Molecular detection of Corynebacterium diphtheriae is used for laboratory confirmation of the bacterium when there are symptoms of C. diphtheriae infection or screening for asymptomatic carriage.
The test is intended for the detection of DNA and differentiation of toxigenic and nontoxigenic strains of C. diphtheriae.
Corynebacterium diphtheriae is a bacterium responsible for causing the infectious disease known as diphtheria. Corynebacterium diphtheriae is a Gram-positive, non-spore-forming bacterium that appears as rods under a microscope. It is pleomorphic, meaning it can take on different shapes, including club-shaped or V-shaped forms. The bacterium produces toxins, specifically diphtheria toxin, which is responsible for the severe symptoms associated with the disease.
Transmission: Diphtheria is primarily transmitted through respiratory droplets when an infected person coughs or sneezes. It can also spread by direct contact with open skin sores or contaminated objects. People who are carriers of the bacterium but do not exhibit symptoms can also transmit the disease.
Symptoms: Symptoms of diphtheria can vary depending on the site of infection. The disease commonly affects the throat and upper respiratory tract, leading to symptoms such as sore throat, low-grade fever, and swollen lymph nodes. A grayish membrane may form in the throat, which can obstruct breathing. In severe cases, the toxin produced by C. diphtheriae can cause damage to the heart, kidneys, and nervous system.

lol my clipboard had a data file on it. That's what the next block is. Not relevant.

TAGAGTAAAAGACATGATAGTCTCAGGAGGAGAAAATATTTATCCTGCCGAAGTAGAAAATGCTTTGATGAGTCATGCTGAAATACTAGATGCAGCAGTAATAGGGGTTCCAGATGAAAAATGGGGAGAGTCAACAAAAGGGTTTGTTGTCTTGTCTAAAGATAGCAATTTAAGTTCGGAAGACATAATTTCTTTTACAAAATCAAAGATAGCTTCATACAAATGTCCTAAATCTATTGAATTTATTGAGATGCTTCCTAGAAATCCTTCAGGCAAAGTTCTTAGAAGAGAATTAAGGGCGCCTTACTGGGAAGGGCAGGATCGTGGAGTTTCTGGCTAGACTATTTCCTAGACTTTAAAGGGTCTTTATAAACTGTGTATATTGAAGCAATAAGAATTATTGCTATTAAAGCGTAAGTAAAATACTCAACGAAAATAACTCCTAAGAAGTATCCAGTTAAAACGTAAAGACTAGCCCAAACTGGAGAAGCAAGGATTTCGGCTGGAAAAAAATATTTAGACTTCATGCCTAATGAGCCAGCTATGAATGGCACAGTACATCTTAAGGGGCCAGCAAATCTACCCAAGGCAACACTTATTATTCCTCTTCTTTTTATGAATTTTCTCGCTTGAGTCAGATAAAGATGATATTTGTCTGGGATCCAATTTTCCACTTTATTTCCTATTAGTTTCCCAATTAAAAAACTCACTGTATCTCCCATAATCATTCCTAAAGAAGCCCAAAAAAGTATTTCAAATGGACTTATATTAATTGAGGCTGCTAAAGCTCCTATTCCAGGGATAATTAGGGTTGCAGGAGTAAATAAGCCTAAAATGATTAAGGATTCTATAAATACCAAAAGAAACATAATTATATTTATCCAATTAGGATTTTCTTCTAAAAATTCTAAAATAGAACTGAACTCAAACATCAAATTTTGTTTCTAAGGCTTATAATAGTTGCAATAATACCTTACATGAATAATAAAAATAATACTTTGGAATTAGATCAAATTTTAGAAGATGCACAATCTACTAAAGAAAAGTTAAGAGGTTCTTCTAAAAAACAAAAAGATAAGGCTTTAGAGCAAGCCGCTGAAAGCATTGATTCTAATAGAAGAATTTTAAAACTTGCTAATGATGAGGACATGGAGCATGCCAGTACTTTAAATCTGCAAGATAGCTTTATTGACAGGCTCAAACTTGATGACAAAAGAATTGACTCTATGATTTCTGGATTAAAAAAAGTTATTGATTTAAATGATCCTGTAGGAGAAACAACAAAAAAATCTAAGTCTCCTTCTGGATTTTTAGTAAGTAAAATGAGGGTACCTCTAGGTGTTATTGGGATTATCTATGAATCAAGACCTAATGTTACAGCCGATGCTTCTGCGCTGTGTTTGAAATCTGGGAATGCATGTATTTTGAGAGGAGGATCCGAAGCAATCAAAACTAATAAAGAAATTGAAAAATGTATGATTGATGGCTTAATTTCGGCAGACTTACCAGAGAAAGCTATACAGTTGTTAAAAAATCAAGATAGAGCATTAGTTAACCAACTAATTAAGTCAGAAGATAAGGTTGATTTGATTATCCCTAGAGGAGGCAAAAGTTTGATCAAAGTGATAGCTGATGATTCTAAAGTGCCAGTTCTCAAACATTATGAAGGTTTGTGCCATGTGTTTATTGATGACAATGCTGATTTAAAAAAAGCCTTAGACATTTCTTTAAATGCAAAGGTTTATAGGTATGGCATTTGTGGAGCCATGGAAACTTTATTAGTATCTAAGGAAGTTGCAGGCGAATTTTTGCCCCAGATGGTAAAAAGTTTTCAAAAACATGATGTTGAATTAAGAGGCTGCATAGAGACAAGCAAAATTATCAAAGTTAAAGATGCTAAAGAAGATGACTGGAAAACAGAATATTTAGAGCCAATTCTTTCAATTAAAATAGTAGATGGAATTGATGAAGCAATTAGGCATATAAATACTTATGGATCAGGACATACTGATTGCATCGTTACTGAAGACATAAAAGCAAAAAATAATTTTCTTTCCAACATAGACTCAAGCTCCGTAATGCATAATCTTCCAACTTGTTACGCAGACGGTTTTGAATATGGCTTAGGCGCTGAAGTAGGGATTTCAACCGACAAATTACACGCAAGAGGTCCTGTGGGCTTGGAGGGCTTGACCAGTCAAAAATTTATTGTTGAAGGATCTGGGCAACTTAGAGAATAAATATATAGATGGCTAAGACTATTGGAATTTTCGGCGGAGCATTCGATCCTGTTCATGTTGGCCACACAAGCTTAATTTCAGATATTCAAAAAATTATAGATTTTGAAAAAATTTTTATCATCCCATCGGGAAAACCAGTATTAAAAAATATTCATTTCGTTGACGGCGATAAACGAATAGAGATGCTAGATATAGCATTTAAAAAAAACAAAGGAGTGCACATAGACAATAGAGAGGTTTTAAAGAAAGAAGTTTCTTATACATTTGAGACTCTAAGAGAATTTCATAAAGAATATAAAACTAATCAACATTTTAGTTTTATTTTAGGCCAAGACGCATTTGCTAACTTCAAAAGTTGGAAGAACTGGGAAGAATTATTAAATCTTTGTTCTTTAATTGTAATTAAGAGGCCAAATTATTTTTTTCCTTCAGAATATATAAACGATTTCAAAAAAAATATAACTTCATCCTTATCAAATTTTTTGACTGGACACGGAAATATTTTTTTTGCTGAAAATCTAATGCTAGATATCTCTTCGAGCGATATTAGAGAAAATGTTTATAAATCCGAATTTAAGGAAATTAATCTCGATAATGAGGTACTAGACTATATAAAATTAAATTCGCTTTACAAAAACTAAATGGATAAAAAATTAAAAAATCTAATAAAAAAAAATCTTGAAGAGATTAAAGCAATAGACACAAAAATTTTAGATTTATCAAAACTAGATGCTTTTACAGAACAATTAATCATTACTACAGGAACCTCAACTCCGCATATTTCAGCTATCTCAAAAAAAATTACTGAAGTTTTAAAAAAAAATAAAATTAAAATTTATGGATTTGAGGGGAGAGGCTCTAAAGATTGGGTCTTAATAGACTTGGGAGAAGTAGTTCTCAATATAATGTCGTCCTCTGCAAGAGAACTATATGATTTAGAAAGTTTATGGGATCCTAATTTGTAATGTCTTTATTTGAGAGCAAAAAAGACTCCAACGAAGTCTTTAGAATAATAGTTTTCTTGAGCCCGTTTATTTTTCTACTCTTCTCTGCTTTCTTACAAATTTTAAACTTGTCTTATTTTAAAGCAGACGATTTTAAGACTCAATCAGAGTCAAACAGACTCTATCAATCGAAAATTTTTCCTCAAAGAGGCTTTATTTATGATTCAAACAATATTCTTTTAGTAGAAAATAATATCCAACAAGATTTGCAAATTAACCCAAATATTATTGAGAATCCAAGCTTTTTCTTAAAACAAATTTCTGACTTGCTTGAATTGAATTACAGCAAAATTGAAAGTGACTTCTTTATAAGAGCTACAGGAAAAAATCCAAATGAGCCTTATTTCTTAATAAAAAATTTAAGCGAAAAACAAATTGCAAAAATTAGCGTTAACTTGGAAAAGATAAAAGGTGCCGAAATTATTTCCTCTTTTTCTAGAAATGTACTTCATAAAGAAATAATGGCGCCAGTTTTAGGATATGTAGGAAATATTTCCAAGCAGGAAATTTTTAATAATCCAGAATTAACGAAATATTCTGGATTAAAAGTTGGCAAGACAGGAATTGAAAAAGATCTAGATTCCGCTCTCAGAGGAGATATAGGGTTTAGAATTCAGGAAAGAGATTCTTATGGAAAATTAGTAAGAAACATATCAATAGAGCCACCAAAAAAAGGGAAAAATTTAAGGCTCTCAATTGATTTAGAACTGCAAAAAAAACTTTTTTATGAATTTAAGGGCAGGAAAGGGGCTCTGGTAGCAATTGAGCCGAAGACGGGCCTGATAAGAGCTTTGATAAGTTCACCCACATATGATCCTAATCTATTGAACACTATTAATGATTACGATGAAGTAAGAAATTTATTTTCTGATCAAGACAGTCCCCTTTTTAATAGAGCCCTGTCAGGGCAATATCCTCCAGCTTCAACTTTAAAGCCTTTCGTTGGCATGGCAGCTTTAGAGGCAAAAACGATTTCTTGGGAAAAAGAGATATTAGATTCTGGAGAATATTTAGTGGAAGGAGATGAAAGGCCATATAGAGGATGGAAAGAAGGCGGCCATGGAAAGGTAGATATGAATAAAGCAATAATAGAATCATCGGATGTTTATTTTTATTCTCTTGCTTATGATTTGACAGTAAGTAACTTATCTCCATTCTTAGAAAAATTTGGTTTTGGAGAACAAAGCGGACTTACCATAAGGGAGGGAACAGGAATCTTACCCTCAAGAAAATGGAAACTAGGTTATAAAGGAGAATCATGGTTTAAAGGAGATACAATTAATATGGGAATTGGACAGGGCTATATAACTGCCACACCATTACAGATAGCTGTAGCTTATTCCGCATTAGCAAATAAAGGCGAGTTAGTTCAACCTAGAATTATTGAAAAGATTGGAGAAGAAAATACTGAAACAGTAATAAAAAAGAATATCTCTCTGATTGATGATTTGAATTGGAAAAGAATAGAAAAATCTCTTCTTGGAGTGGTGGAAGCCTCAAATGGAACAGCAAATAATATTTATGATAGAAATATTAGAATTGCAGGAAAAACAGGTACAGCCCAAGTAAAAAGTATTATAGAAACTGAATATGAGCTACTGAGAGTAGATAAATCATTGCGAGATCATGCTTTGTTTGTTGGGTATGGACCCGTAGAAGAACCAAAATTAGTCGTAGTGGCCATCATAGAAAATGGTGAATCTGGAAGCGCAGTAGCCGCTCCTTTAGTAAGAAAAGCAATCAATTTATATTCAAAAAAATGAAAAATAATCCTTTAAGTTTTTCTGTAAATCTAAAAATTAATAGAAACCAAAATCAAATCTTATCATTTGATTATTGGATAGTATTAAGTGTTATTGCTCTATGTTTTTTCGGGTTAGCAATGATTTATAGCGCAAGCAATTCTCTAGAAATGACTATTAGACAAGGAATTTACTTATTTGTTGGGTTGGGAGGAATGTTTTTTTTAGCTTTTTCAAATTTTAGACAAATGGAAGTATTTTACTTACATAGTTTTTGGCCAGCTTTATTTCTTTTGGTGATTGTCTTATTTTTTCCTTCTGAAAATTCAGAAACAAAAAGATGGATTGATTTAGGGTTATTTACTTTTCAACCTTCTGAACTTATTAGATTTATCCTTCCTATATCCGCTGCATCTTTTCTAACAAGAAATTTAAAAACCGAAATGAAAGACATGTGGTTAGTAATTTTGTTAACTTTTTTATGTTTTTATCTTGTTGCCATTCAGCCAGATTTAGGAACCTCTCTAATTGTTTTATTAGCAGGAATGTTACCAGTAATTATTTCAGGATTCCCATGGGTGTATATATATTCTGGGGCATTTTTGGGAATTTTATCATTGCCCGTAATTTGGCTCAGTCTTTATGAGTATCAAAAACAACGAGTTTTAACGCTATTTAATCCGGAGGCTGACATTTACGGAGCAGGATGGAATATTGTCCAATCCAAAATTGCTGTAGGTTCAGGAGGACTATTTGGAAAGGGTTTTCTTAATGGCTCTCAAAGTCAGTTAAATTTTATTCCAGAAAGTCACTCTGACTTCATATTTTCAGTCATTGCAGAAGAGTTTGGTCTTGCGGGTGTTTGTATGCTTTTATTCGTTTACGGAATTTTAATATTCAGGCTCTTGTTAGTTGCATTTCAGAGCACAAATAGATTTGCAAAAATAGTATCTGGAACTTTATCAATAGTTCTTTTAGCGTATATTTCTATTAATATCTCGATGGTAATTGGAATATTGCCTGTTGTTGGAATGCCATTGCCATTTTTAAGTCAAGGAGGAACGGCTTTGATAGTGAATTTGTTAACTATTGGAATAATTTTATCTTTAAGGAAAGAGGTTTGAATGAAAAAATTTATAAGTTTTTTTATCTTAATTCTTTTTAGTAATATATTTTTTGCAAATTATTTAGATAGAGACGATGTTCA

Diagnosis: The diagnosis of diphtheria involves several methods, such as taking a pharyngeal swab and microbiological culture to identify C. diphtheriae. Alternatively, for faster and more accurate results, molecular testing with PCR is used.
Treatment: Prompt treatment is essential to manage diphtheria effectively. The primary treatment involves administering antitoxin, which neutralizes the diphtheria toxin already present in the body. Antibiotics, such as erythromycin or penicillin, are used to eliminate the bacteria. Supportive care, including adequate hydration, respiratory support, and monitoring of vital signs, is also crucial.
Prevention: Prevention of diphtheria mainly involves vaccination. The diphtheria toxoid is included as a component of the diphtheria-tetanus-pertussis (DTP) vaccine or the diphtheria-tetanus-acellular pertussis (DTaP) vaccine, which is routinely administered to children. Booster doses are recommended in adolescence and adulthood. Maintaining good hygiene practices, such as covering the mouth while coughing or sneezing and proper handwashing, can also help prevent transmission.
While diphtheria is now relatively rare in many countries due to widespread vaccination programs, it still poses a risk in areas with low immunization rates or during outbreaks.